Twelve of Pereg’s 14 farmhands heeded a call to return by the Thai government, which paid for their plane tickets home. Pereg paid wages to departing laborers knowing most of his crops would be lost.
“Pictures circulating on social media of Gazans beheading a Thai man with garden hoes scared most of my workers,” said Pereg. “The two who stayed have been with me the longest and are used to wars.”
In the days after thousands of terrorists overran Israel’s border with Hamas-controlled Gaza and indiscriminately massacred, raped, pillaged, and kidnapped, the IDF evacuated the Gaza border region, one of Israel’s most agriculturally productive areas.
Shortages doubled and tripled prices for tomatoes and cucumbers that were selling for as much as NIS 30 per kilogram (roughly $3.70 per lb.), in the wake of the attack.
Large supermarket chains scrambled to import, mostly from Turkey, whose president Recep Tayyip Erdogan recently referred to Israel as a “terrorist state” and Hamas as “resistance fighters.”
On the morning of October 7, Talmei Eliyahu’s security detail managed to repulse a Toyota Hilux pickup truck full of Kalashnikov-toting terrorists that reached the front gate.
Still, the entire town was evacuated and farmers were unable to work their lands for over a week. And even after they were permitted to return, they had lost critical numbers of Thai workers.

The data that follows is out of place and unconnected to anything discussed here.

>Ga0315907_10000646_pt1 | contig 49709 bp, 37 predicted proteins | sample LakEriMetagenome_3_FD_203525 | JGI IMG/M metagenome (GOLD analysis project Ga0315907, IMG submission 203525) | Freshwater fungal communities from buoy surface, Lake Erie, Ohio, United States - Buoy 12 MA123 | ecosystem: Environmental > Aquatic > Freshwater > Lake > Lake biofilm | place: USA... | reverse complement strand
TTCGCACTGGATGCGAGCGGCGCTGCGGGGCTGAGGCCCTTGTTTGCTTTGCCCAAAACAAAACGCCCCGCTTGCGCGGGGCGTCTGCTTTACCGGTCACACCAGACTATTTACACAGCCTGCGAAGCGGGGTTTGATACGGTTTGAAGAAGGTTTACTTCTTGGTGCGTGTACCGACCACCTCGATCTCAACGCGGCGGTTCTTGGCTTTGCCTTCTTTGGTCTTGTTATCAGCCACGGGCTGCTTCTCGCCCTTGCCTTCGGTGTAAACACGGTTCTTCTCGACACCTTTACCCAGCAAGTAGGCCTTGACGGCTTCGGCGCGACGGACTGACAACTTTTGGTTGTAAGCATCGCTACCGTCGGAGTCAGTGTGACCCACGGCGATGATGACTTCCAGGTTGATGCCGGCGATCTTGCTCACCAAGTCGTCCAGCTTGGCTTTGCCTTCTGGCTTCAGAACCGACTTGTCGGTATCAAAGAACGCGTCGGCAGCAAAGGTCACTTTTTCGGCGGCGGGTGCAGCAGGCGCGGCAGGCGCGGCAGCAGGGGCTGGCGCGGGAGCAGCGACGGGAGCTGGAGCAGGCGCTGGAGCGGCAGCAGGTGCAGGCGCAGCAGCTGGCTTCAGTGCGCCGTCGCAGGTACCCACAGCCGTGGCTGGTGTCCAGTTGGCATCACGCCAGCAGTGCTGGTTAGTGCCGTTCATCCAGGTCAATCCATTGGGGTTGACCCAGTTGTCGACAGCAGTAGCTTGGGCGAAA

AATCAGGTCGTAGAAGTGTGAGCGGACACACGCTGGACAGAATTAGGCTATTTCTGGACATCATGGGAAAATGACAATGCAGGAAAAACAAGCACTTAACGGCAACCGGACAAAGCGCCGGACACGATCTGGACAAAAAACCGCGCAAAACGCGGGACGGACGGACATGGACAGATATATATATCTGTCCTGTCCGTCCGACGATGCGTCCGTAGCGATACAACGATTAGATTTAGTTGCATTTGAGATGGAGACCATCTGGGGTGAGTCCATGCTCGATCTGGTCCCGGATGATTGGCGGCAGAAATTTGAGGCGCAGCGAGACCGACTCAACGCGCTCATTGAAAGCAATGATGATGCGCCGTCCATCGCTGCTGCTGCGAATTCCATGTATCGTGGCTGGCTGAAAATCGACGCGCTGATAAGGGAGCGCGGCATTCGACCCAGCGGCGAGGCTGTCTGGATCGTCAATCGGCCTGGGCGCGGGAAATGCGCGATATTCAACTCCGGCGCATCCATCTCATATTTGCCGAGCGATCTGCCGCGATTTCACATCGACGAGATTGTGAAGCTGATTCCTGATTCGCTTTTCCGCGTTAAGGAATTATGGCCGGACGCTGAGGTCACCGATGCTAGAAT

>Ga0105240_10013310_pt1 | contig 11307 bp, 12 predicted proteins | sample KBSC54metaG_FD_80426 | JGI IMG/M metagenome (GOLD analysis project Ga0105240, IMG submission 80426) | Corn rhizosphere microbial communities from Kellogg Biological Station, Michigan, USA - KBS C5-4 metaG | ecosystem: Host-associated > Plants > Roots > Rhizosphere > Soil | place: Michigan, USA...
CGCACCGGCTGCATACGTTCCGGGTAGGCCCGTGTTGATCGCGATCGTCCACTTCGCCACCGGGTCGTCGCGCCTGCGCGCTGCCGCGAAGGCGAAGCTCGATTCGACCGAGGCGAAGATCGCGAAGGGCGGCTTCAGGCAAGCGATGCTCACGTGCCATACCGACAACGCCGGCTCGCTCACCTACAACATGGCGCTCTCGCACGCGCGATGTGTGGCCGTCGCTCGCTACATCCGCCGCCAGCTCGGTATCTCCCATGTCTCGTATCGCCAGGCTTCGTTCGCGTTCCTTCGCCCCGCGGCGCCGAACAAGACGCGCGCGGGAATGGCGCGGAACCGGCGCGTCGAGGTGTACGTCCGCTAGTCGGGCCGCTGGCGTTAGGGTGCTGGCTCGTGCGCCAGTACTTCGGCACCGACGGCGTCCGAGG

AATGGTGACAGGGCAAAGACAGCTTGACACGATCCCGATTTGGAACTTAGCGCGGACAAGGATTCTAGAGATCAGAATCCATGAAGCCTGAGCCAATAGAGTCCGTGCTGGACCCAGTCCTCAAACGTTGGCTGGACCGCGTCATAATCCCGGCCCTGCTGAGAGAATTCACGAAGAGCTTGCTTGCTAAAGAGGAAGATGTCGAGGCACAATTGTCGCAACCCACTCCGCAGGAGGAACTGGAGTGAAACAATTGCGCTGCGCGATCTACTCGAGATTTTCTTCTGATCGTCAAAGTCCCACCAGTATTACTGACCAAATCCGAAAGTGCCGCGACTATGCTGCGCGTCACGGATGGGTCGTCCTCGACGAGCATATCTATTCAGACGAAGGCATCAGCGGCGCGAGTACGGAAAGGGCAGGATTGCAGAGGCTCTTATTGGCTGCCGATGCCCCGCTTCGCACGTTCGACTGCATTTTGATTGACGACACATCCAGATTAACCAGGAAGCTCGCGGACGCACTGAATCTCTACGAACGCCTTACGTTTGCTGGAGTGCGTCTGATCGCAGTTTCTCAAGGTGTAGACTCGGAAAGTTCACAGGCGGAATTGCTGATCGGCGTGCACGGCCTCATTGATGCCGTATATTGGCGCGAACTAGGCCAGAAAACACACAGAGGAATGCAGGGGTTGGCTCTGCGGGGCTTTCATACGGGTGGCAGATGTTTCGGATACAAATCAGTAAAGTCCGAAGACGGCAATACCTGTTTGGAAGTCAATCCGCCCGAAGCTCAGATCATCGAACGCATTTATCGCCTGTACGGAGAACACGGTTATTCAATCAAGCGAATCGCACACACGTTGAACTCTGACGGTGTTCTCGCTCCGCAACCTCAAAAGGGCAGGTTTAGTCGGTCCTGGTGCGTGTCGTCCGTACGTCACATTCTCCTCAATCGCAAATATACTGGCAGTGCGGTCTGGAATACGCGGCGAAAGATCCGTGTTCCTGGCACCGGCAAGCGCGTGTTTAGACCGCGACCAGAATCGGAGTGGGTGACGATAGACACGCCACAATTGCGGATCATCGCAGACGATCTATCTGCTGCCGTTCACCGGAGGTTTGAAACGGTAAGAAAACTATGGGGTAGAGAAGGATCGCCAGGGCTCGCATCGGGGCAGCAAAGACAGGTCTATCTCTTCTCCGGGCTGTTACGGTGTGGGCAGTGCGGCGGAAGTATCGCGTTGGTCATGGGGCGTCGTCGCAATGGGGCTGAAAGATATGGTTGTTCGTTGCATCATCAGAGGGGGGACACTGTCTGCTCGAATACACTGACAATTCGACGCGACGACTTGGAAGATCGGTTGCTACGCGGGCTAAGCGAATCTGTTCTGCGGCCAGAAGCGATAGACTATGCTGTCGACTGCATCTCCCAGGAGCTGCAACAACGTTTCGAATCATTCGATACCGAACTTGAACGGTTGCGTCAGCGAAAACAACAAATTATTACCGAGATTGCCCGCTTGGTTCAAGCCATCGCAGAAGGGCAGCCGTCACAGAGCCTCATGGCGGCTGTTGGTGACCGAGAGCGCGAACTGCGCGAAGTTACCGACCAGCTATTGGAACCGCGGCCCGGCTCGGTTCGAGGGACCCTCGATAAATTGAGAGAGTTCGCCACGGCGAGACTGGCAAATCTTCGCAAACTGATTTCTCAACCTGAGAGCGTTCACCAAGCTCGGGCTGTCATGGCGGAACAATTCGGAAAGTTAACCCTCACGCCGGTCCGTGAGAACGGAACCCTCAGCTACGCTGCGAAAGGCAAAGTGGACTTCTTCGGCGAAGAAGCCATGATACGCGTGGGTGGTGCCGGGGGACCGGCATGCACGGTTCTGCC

Volunteers stepped in to try to fill the vacuum created by the exodus. But by that time, the large retail chains had already signed import contracts with foreign growers.
“The big chains didn’t want to look in our direction,” said Shlomo Yifrah, who owns 50 hectares (123 acres) of fields in Tirosh, located between Beit Shemesh and Kiryat Malachi, 40 kilometers (25 miles) from Gaza. “They only care about their pockets.”
Despite his distance from Gaza, he lost all but three of his 30 Thai workers.
“Thanks to volunteers, we managed to save 20% of the produce. We were able to sell to small grocery stores,” he said.
Numerous volunteer initiatives have been launched to pair volunteers with needy farmers, including some from the Diaspora.
Taglit-Birthright has called on some 850,000 alumni in North America to come to help Israeli farmers, and about 80 members of the US-based Jewish mothers’ group Momentum came to Israel to volunteer.
Locally, HaShomer HaHadash, a grassroots movement to protect farmers from extortion, theft and vandalism — mostly from Arab Israelis and Palestinians — is organizing groups of volunteers, as is Achim Leneshek, a group of reserve-duty or retired IDF officers that was first created to protest the judicial reforms proposed by the government. Another initiative is being led by the Israeli American Council-organized group Tzav 8.
In addition, numerous pre-military preparatory academies have volunteered, as have high schools.